American Telephone & Telegraph Co. asked a U.S. appeals court yesterday to overturn the $1.8 billion anti-trust judgment awarded to MCI Communications Corp.
The appeal, filed in Chicago, claimed the lower-court judge committed numerous errors during the trial that resulted in a "gross distortion" of federal antitrust laws.
Perhaps more important, AT&T argued in its appeal, the lower-court jury was told it could award damages "grossly in excess of any profits MCI ever earned or conceivably could have earned." The $1.8 billion award was the largest antitrust judgment ever.
After a four-month trial, the jury found AT&T guilty of 10 of 15 charges alleged by MCI, which accused the communications giant of violating federal antitrust laws by failing to provide MCI with necessary hookups and other services. MCI provides long-distance telephone service to business and residential customers in 65 cities.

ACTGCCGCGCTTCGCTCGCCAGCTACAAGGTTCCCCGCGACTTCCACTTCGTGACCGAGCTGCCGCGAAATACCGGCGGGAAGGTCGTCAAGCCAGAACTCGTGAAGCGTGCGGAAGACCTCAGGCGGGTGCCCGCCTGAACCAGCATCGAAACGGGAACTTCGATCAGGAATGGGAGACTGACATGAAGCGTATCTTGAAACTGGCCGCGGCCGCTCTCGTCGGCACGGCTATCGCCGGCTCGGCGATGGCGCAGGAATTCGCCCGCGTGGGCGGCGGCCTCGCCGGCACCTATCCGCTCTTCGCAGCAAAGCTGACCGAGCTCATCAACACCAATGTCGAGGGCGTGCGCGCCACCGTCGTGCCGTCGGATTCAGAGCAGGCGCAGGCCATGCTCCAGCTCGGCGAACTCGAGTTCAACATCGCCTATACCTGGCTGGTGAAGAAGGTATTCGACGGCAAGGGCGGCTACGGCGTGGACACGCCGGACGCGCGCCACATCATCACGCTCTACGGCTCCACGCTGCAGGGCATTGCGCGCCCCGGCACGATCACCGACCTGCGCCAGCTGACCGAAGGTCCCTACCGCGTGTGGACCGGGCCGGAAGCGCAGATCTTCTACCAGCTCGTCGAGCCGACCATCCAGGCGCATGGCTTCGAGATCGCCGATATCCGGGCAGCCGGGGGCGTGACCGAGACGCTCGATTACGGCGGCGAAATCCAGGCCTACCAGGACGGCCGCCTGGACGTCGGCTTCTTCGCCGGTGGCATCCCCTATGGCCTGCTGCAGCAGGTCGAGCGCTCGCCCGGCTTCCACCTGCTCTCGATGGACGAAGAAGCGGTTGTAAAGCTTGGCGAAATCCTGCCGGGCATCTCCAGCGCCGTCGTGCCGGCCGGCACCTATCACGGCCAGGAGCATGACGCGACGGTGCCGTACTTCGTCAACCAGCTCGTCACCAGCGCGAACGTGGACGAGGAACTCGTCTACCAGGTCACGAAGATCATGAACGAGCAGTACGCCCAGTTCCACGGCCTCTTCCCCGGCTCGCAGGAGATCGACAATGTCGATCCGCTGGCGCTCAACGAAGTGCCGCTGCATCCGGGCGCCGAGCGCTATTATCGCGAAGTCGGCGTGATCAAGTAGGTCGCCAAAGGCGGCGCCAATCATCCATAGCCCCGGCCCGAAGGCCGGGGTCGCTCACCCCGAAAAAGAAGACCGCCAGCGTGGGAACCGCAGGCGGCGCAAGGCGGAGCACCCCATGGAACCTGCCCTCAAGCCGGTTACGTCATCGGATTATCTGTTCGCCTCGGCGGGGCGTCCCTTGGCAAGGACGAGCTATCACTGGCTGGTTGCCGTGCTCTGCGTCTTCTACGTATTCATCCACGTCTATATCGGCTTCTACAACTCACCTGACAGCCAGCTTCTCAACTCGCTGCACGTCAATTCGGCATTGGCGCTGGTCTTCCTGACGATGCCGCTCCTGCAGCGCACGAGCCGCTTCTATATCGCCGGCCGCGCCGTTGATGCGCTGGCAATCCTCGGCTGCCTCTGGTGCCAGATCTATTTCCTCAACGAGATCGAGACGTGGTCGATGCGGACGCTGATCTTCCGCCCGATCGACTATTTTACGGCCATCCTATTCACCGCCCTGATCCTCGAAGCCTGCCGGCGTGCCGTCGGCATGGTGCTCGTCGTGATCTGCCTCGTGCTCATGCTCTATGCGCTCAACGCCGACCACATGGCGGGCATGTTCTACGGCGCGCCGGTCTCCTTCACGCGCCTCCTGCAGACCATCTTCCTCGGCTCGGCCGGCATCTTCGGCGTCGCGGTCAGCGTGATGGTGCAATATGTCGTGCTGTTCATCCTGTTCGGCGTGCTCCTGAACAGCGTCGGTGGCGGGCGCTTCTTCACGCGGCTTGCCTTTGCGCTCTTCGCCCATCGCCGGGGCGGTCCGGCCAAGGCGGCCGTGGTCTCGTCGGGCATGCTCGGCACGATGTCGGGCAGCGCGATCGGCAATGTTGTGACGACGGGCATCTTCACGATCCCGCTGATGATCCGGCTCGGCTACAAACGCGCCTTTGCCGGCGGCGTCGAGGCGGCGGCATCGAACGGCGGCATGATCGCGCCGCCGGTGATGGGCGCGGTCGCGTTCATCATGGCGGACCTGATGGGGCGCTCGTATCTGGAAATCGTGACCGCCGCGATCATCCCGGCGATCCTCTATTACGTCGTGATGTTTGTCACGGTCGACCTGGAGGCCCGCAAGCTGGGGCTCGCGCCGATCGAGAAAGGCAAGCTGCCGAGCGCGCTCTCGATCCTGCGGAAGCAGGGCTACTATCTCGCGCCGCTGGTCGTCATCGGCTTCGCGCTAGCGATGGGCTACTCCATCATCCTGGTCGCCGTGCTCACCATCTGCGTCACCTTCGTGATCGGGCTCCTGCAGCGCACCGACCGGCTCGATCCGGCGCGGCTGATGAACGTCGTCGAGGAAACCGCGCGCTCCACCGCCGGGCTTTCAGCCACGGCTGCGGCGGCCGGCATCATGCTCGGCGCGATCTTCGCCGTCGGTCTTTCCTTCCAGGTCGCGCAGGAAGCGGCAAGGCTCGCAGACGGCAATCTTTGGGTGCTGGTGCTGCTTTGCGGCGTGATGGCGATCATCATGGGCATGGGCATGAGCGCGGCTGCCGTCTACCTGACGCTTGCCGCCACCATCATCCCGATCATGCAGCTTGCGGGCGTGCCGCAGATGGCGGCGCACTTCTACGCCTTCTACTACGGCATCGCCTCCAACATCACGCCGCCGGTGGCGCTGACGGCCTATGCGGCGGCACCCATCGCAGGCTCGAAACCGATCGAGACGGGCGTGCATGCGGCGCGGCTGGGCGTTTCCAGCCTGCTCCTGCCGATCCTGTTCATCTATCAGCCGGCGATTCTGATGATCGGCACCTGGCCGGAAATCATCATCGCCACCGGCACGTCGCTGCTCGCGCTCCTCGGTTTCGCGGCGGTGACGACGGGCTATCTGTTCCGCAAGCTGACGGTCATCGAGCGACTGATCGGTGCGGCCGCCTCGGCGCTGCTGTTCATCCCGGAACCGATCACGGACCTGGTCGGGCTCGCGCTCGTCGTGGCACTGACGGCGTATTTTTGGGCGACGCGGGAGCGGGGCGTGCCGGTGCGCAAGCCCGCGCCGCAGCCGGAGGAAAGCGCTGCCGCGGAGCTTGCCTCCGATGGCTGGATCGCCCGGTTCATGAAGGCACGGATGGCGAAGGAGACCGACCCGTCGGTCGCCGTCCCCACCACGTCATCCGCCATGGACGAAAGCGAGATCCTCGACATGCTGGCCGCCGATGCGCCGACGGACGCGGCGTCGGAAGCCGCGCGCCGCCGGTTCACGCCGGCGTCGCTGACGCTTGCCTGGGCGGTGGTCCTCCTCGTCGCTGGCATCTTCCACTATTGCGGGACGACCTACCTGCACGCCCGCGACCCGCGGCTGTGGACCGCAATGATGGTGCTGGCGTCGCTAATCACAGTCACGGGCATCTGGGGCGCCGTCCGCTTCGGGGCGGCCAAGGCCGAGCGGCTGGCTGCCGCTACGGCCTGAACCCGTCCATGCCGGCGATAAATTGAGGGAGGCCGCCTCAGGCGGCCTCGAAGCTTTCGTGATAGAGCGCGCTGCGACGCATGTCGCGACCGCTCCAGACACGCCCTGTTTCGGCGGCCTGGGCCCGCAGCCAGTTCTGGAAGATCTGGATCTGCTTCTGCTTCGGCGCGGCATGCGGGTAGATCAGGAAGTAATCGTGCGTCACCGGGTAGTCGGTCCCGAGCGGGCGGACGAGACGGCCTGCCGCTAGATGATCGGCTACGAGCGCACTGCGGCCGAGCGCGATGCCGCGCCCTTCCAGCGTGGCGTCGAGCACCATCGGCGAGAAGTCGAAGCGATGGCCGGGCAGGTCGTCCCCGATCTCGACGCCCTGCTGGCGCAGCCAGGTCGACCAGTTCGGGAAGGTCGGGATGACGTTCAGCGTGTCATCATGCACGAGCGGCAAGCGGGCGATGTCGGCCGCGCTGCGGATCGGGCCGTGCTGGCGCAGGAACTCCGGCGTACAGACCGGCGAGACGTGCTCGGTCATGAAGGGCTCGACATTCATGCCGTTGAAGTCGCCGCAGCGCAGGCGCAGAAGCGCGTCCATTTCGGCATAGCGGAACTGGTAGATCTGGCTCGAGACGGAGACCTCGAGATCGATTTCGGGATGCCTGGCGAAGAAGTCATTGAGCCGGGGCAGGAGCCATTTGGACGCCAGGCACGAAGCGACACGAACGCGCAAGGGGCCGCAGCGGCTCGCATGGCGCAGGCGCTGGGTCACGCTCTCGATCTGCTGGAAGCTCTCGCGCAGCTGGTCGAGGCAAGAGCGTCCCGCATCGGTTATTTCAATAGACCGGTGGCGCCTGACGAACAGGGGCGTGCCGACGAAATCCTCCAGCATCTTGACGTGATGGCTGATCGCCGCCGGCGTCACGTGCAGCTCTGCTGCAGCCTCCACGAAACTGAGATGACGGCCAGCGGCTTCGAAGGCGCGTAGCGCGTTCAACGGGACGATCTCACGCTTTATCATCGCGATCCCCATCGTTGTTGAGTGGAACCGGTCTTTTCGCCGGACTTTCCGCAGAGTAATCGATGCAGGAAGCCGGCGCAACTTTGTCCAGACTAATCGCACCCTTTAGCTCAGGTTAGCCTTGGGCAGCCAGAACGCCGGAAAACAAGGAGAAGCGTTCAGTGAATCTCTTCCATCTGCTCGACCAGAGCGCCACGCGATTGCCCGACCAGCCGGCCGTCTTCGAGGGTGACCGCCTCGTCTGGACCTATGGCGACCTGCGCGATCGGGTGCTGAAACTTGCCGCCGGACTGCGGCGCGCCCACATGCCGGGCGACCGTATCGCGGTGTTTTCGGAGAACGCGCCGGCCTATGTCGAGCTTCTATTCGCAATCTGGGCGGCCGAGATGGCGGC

AT&T has called the verdict " a travesty of justice."
In its appeal yesterday, AT&T claimed the lower court "saddled the company with the largest monetary judgment in history essentially for doing nothing more than discharging its obligations under the law." The company basically argues that the actions it took with respect to MCI were required under federal regulations governing the nation's telephone industry.
AT&T also argued that the damage ward was way out of proportion with reality.